Dozens of political activists have been arrested in Bangladesh after the main opposition parties called for a dawn-to-dusk general strike across the country.
The Bangladesh Nationalist Party (BNP), led by Khaleda Zia, the former prime minister, said the strike on Sunday was in protest against misrule by the government.
Walid Hossain, a police spokesman, said at least 12,000 officers had been deployed in Dhaka to prevent violence as the shutdown of transportation and businesses brought much of the capital and the country to a standstill.
Hossain said at least 131 opposition activists were arrested in a precautionary crackdown, many of whom were picked up for torching and damaging vehicles on Saturday night.
Sahara Khatun, the interior minister, gave warning that the government would prevent violence and lawlessness by all means.
Bangladesh television said activists of the ruling Awami League party clashed with opposition supporters near a university in Dhaka where witnesses said a legislator and 10 others were injured as police used batons to halt street marches.
The strike, led by the BNP and its ally, Jamaat-e-Islami, aims at drawing public attention to "failures and excesses" of the Awami League party in a bid to muster support for early elections, which are not due before the end of 2013.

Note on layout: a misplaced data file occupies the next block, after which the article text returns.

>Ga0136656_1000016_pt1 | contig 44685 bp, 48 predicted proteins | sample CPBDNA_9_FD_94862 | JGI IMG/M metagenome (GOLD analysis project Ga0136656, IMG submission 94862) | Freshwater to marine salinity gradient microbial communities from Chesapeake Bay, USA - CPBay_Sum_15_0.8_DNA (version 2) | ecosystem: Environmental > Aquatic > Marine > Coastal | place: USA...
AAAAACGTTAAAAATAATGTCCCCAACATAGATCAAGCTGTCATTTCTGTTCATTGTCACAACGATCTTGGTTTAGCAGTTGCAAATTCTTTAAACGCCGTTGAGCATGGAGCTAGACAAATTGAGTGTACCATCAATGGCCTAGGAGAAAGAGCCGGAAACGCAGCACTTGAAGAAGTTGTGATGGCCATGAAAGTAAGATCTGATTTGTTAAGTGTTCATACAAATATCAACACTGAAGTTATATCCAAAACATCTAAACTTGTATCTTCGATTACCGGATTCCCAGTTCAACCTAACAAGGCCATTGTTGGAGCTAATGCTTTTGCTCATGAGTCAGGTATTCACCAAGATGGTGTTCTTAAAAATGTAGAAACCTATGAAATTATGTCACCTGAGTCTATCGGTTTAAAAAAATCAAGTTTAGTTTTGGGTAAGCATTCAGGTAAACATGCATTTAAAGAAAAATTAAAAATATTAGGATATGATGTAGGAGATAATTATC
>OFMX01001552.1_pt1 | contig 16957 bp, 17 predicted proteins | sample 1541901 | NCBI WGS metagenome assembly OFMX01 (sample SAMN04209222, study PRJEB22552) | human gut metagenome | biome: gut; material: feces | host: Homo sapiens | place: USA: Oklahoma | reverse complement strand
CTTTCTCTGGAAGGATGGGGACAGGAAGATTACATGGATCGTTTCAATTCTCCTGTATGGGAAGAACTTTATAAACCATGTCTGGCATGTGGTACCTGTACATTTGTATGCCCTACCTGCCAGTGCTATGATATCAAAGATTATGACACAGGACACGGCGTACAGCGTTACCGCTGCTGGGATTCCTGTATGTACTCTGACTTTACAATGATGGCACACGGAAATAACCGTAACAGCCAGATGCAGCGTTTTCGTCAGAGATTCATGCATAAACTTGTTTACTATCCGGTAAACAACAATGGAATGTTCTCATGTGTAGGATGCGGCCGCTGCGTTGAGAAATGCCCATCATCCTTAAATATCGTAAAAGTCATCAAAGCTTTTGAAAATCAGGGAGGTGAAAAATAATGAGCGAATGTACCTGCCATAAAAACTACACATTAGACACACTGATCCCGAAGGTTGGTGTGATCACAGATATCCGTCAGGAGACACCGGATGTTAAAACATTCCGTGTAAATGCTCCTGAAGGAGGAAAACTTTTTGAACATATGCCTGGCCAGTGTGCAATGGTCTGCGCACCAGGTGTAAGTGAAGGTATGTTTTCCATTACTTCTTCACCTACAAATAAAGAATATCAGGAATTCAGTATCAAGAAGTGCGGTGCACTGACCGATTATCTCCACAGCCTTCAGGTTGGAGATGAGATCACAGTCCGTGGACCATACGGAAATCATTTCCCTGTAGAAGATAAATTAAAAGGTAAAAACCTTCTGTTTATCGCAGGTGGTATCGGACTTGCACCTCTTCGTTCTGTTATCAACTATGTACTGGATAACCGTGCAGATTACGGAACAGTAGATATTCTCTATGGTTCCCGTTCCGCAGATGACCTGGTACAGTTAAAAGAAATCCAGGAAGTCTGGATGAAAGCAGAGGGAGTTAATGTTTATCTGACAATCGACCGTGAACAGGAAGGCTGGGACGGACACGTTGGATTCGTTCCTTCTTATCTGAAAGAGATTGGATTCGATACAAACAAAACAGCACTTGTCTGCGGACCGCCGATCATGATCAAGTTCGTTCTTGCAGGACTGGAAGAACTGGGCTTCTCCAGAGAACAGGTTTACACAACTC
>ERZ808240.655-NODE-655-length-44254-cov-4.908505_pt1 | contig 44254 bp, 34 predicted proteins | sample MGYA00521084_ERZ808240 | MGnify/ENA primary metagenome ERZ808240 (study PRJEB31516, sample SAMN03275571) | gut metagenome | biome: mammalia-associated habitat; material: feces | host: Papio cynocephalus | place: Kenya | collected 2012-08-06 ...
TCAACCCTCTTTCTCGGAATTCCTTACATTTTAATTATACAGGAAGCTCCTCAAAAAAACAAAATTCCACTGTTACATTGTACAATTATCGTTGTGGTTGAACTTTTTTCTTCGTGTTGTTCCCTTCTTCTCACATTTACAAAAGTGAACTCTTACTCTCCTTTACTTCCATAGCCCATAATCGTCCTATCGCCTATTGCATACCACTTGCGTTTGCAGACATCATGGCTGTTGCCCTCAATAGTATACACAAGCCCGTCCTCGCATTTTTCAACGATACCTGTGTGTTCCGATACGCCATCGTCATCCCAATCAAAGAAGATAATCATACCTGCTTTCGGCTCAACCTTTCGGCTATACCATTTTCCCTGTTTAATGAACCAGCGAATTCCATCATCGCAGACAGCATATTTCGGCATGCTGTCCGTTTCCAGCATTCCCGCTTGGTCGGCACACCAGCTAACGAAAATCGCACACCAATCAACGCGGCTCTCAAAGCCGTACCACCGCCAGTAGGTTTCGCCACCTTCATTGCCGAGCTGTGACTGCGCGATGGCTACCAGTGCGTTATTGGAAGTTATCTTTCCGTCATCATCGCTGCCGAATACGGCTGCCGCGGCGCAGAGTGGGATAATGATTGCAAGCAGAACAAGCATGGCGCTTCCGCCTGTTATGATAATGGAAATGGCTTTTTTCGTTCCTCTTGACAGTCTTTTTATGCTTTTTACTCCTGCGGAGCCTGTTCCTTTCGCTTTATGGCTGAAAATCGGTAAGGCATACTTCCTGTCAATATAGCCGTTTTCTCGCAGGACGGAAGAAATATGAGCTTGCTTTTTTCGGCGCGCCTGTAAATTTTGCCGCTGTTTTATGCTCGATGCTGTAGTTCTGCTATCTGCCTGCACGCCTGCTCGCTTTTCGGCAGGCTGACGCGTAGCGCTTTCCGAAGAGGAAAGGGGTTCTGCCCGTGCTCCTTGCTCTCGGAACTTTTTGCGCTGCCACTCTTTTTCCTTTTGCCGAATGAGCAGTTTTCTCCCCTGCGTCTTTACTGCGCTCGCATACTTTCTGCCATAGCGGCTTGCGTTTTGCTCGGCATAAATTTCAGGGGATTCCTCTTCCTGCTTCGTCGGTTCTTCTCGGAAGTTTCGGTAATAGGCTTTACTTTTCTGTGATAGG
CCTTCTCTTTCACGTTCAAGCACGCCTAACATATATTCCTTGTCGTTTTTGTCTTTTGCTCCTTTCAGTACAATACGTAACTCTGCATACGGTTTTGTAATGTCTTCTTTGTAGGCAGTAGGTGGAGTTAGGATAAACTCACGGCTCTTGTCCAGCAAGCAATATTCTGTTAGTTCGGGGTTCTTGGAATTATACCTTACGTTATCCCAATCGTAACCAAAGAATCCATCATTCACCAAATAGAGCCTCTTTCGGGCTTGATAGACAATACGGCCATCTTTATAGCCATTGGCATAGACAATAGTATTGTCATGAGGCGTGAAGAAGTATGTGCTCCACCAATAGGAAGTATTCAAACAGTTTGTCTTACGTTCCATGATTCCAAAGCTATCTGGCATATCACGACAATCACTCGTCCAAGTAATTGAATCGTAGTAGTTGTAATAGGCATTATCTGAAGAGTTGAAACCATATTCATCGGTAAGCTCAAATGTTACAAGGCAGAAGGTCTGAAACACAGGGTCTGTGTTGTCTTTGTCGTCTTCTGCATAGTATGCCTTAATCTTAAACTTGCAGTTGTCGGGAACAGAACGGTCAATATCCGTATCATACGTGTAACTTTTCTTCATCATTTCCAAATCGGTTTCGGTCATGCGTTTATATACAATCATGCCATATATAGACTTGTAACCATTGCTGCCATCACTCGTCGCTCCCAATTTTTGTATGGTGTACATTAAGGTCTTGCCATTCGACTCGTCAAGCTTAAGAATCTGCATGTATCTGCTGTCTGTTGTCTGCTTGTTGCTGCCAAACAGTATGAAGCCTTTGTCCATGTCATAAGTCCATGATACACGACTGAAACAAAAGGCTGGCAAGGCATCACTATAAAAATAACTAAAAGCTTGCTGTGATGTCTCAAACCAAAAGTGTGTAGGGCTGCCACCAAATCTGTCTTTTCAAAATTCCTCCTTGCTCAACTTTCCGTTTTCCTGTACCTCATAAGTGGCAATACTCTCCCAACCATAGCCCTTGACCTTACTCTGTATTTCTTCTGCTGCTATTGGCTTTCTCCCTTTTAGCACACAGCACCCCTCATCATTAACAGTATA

The opposition accuses the government of being unable to deliver on promises such as improving power and gas supplies, improving the law-and-order situation, and halting a rise in food prices.
They also want Sheikh Hasina Wajed, the prime minister, to scrap all agreements she signed during a visit to India in January, including one that allows India to use the Chittagong port.
The strike was the first in the country since January 2007 when an army-backed interim government took control of the country following months of political unrest.
Al Jazeera's Nicolas Haque, reporting from Dhaka, said that in the last few months media outlets close to the opposition have been shut down by the government.
For example, Channel 1 was taken off air abruptly because it allegedly did not meet legal requirements, but many staff members believe they lost their jobs because the ruling party resents critical commentary.
Fahim Ahmed, the chief news editor for Channel 1, told Al Jazeera: "It is the political culture of our country. It is not one government's decision; it is the whole culture that is this type".
The Awami League swept to power in January 2009 after a landslide election victory on December 29, 2008.
The BNP, which ruled the country twice after democracy was restored in 1990, was reduced to a small opposition in the polls.